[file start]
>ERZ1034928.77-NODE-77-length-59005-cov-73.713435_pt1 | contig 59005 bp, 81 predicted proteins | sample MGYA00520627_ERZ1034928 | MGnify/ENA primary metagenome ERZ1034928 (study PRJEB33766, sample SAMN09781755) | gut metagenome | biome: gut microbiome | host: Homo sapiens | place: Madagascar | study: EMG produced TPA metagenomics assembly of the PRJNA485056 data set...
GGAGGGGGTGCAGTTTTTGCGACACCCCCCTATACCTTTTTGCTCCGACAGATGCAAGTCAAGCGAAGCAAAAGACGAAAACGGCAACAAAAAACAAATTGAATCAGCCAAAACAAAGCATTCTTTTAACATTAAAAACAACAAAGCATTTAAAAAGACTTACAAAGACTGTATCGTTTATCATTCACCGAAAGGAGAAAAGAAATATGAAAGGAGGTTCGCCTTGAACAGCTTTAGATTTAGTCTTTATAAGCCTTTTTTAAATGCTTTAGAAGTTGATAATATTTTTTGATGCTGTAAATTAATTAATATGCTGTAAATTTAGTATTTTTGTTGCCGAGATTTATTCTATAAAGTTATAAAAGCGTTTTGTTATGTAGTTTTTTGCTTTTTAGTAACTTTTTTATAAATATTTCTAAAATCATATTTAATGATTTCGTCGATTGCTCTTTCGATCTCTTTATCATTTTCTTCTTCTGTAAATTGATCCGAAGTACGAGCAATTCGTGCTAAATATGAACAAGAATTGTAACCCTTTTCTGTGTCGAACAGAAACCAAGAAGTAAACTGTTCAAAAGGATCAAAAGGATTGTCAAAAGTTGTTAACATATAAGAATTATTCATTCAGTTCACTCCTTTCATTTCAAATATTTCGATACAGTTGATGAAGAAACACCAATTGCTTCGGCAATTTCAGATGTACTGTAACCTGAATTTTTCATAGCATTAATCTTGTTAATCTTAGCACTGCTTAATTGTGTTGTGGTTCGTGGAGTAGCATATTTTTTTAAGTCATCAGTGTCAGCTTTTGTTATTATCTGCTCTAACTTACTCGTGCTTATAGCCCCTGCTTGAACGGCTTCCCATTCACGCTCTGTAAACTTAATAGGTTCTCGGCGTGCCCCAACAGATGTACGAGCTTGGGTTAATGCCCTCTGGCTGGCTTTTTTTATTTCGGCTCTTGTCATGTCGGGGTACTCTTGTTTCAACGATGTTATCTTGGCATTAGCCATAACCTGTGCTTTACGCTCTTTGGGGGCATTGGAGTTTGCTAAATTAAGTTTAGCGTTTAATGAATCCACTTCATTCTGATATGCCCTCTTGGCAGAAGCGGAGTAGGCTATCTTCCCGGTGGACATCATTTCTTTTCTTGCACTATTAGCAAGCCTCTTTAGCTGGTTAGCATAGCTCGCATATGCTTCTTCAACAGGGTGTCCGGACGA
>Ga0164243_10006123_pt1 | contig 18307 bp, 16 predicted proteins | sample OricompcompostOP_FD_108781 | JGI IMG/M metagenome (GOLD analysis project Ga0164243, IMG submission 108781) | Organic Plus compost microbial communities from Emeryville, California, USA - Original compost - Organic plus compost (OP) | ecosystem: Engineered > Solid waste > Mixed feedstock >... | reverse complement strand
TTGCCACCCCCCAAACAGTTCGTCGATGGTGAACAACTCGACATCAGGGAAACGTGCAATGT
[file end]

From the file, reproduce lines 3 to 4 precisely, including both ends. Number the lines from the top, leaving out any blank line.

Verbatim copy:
>Ga0164243_10006123_pt1 | contig 18307 bp, 16 predicted proteins | sample OricompcompostOP_FD_108781 | JGI IMG/M metagenome (GOLD analysis project Ga0164243, IMG submission 108781) | Organic Plus compost microbial communities from Emeryville, California, USA - Original compost - Organic plus compost (OP) | ecosystem: Engineered > Solid waste > Mixed feedstock >... | reverse complement strand
TTGCCACCCCCCAAACAGTTCGTCGATGGTGAACAACTCGACATCAGGGAAACGTGCAATGT